On August 3, 2009, Neftali Feliz made his major league debut against the Athletics, pitching two perfect innings with four punchouts. In those innings, he mowed down hitters with 23 fastballs that averaged 99.45 mph, 4 changeups that averaged 91.13 mph, and 3 sliders that averaged 82.43 mph. He would end his rookie season with a 1.74 ERA (2.48 FP), a 33.3 K%, and a 6.8 BB%. As a 21 year-old, he already looked like a bonafide bullpen ace for the Rangers.
Fast forward to the end of spring training in 2014. Feliz is 25 years old and in the prime ages of his baseball career. And he’s starting in AAA. With a fastball that is 91-93 mph. Rangers’ General Manager Jon Daniels said of him, “He’s healthy and his work ethic has been solid, but he needs some work and the best place to get him that is in Round Rock right now. I expect he’ll be back as soon as he’s ready to help us.” A team whose bullpen for opening day included Seth Rosin thought that Feliz wasn’t ready to contribute for them out of the gate. Clearly something was off.
On August 1, 2012, Neftali Feliz underwent Tommy John surgery. Tommy John surgery generally requires at least 12 months for recovery, and he was back in the majors by September 2013. He averaged 94.19 mph with his fastball during his 6 games in September 2013. While his velocity was a step down from his 97+ mph heat in 2009-2011, pitchers often have to slowly build their arm strength up again to pre-surgery levels and there was no reason to believe he wasn’t on track to doing so. When his velocity failed to reach that level through most of his 2014 campaign, though, it became unclear if he would ever regain his pre-surgery stuff.
By some measures, his time in AAA was a success. He struck out 9.73 batters and walked only 2.51 per 9 innings. He produced a 3.14 ERA compared to the Pacific Coast League’s league-wide 4.64 ERA. His biggest problem was home runs—he gave up 6 in only 28.2 innings. When was he called back up to the major league squad on July 4, there were reasons to be cautiously optimistic that he could find some success again as a reliever. The Rangers noted that he was throwing in the mid 90’s some games while in others he would sit in the low 90’s.
Feliz didn’t exactly dominate during his early outings. Through July 23, he had pitched 10.1 innings with only 4 strikeouts, 3 walks, and 2 home runs given up. Yet, out of the playoff race, Texas dealt their closer Joakim Soria to the Tigers and anointed Feliz their new closer. While it’s possible that the team merely liked his shiny ERA at the time over his FIP (2.61 to 5.75), perhaps they started to see some signs of life in him. Regardless, his 1.69 ERA and 13 saves out of 14 save opportunities the rest of the way probably made them feel validated in their decision. With his end of the season performance, it appears likely that he will be the Rangers’ opening day closer.
Projecting into 2015, Feliz’s 4.90 FIP and -.1 WAR from 2014 provide red flags. His home run rate also look to be an issue. His extreme flyball tendencies (51.1 FB% versus 27.3 GB%) resulted in 1.42 HR per 9 innings despite a fairly ordinary 11.1 HR/FB% rate. His 17.2 K% and 9 BB% doesn’t exactly inspire confidence, either. Steamer isn’t a fan and projects him for .1 WAR in 65 innings.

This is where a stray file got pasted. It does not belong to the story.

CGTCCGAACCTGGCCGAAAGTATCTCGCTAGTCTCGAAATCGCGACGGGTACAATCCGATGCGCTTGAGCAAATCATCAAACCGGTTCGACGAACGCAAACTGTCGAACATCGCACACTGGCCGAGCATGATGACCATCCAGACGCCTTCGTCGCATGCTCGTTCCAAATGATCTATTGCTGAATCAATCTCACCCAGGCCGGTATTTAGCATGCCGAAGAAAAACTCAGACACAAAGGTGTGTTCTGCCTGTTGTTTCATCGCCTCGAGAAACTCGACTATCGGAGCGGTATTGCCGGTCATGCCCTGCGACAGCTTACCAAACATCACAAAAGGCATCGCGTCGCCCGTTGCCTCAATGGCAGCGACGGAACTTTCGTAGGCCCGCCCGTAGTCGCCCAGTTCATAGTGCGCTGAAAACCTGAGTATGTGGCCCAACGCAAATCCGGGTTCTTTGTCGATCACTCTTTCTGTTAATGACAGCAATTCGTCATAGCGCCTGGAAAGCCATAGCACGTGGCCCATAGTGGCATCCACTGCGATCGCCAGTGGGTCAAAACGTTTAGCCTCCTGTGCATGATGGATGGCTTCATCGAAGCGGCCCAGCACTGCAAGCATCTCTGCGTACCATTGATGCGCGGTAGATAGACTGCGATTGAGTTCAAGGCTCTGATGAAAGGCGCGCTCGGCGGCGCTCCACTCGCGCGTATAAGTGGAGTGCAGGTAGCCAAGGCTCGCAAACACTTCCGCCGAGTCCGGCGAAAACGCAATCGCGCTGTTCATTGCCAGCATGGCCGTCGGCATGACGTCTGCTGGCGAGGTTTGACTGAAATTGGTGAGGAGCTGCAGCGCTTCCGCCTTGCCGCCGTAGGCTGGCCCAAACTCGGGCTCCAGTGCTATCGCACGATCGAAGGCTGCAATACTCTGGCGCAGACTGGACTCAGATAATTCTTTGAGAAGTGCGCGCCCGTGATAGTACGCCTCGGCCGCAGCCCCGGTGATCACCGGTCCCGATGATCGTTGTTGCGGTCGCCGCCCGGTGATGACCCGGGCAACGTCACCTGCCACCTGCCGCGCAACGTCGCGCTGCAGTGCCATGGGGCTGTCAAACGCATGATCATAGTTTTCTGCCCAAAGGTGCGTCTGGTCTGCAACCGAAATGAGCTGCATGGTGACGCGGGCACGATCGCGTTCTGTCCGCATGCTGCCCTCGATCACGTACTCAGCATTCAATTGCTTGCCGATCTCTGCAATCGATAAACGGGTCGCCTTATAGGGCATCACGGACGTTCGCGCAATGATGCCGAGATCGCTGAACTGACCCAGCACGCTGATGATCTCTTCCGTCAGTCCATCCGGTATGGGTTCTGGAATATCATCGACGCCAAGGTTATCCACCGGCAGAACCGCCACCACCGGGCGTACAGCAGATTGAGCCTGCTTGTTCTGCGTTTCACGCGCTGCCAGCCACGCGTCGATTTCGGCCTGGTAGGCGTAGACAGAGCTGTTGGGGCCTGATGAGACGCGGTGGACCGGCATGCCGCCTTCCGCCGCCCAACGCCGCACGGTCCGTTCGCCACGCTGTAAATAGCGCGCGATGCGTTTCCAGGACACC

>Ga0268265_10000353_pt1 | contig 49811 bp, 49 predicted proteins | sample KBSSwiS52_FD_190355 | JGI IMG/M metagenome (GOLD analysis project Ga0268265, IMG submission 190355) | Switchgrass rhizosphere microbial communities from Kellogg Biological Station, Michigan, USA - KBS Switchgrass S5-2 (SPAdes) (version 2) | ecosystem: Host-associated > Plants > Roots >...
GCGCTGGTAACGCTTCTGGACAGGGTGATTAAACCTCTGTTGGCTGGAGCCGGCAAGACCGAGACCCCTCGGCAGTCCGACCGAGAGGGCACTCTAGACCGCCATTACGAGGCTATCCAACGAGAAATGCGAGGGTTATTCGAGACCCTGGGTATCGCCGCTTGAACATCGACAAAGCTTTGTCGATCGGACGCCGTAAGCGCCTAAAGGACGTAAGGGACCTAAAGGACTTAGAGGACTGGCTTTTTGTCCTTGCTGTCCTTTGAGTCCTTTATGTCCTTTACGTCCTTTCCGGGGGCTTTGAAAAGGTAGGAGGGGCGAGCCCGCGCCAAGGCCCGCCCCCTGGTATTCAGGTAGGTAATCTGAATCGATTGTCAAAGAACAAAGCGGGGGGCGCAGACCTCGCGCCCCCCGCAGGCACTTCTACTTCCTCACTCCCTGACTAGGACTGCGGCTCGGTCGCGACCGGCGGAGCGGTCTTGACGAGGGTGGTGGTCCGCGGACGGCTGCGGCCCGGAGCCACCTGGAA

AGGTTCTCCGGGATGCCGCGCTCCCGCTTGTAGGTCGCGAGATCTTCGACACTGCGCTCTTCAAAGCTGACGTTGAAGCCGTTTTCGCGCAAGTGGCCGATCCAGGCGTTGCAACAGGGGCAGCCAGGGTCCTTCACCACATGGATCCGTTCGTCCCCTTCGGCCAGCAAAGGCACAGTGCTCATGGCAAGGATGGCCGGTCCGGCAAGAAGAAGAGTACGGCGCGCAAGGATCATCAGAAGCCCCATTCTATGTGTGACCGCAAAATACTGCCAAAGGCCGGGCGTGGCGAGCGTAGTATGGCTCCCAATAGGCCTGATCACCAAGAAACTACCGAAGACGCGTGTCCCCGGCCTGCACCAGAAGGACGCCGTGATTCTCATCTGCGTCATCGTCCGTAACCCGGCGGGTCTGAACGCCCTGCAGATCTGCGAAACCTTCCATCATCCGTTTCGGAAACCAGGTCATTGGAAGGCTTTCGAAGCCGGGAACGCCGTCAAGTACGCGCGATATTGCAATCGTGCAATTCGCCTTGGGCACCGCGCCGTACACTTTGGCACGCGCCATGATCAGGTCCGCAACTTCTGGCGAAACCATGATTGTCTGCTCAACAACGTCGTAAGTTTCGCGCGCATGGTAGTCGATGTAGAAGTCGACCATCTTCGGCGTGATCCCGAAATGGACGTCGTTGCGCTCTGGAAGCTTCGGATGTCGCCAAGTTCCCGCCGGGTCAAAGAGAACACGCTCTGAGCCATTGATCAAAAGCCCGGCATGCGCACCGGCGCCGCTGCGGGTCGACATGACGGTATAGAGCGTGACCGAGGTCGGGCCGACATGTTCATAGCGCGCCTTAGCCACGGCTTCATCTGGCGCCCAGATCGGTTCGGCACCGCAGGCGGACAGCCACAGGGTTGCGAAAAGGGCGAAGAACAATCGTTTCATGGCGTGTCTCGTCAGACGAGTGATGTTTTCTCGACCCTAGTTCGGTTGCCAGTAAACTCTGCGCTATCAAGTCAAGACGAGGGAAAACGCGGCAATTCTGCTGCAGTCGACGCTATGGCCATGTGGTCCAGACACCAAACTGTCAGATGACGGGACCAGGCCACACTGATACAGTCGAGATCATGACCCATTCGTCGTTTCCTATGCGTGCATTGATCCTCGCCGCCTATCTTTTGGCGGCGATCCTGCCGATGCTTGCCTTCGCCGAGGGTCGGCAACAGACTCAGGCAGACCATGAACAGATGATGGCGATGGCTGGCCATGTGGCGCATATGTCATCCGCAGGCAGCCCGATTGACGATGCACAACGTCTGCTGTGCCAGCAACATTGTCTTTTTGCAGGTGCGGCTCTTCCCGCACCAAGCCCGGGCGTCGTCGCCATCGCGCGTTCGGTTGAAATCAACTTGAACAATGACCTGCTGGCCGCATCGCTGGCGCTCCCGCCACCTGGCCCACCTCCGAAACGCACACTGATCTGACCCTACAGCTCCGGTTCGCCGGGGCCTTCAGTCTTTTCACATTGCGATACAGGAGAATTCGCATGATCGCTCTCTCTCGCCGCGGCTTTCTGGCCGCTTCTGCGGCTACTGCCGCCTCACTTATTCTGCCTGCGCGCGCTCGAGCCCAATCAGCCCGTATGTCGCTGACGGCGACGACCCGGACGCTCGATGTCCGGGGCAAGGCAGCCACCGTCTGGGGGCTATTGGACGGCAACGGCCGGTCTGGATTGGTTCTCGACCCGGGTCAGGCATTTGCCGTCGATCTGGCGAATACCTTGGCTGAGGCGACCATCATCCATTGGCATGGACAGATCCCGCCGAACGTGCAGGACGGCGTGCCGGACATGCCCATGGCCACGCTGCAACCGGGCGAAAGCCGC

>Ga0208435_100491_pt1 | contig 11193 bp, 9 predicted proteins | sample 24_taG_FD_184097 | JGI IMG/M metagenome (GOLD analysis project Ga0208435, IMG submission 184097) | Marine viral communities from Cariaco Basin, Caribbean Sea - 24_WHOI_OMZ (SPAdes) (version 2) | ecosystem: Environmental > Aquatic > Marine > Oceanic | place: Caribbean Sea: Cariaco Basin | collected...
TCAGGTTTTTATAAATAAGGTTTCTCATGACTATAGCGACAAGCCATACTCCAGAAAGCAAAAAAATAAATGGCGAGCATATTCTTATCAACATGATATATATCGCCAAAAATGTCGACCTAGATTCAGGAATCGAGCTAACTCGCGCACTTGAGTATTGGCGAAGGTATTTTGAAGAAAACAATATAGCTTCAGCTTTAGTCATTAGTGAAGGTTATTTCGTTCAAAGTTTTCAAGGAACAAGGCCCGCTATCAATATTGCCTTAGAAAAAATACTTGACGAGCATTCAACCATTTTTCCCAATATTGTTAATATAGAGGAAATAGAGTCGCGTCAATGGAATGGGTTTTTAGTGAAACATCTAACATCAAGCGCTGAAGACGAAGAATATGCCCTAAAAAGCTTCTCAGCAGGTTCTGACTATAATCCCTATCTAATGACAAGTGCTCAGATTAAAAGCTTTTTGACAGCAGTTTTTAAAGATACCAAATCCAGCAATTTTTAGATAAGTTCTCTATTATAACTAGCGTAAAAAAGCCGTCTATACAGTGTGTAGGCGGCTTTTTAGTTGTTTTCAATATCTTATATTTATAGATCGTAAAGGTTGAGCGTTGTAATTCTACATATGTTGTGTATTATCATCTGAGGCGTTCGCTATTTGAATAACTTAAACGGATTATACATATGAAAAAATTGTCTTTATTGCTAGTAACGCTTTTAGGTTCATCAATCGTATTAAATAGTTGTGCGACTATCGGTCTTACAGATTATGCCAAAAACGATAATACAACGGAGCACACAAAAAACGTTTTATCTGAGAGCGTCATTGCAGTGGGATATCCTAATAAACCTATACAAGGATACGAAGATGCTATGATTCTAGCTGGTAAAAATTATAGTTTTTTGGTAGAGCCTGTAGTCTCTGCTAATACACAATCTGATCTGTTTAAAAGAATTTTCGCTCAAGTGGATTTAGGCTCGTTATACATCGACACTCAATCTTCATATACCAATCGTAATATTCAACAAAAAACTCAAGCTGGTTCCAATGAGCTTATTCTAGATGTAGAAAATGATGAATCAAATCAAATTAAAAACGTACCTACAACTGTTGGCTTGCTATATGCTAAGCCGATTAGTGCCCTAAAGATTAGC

But there are reasons for optimism, too. He kept up his low BABIP streak at .176 (.215 career) thanks to his impressive 20 IFFB% (17.8 career). Among relievers with 200 innings since his debut, he has the lowest BABIP, the 6th lowest LD%, and the highest IFFB%. Steamer projects him for a .284 BABIP next year, but I’m willing to bet his will be much lower than that figure and will continue to let him beat his FIP by around a full run.
Next, we’ll look at his home run rate. His 2014 figure was the highest of his career, caused primarily by his 11.1 HR/FB% (6.9 career). What may have caused that? Well, it may have been caused at least in part by his changeup. A changeup is a pitch designed to fool hitters who are looking for a fastball: it is supposed to be thrown with identical arm speed as the fastball to make it harder to pick up, and then its velocity and/or movement difference makes it effective. For a pitcher throwing in the upper 90’s with hitters already struggling to catch up to their fastball, a changeup may be less effective because the velocity reduction may sometimes help the hitter instead of hurting him (of course, there are exceptions). When Feliz was throwing in the upper 90’s in 2009-2011, he threw his changeup just 4.4 percent of the time. When Feliz was throwing in the low to mid 90’s in 2014, he threw his changeup 12.4 percent of the time. For his career, opponents have a .212 ISO against his changeup compared to a .119 ISO against his fastball. In 2014, hitters had a .429 ISO against the pitch, including 3 of his 5 home runs given up on the year.
His velocity provided another reason for optimism as well. While his early- to mid-season velocity wasn’t great, he improved as time went on: in July he averaged 92.88 mph; in August he averaged 93.7; and in September he averaged 95.81. The ISO against his fastball decreased each month as well (from .107 to .107 to .053), even as he increased his usage of his fastball (from 64.7% to 77.36 to 77.78). His velocity increase had an added bonus as well: it allowed him to use his changeup less (from 14.72% to 11.32 to 3.17). The biggest question is whether he can maintain his September velocity, or even improve upon it.
Overall, I don’t think Neftali Feliz is a safe bet to be great in 2015. But I do think that he has a real chance to be much better than the projections project him to be. To end this post, I’ll post a few gifs of Feliz at his best in 2014:
* All pitch usage, velocity, and movement numbers are obtained from Brooks Baseball. All pitch results numbers are obtained from Baseball Savant.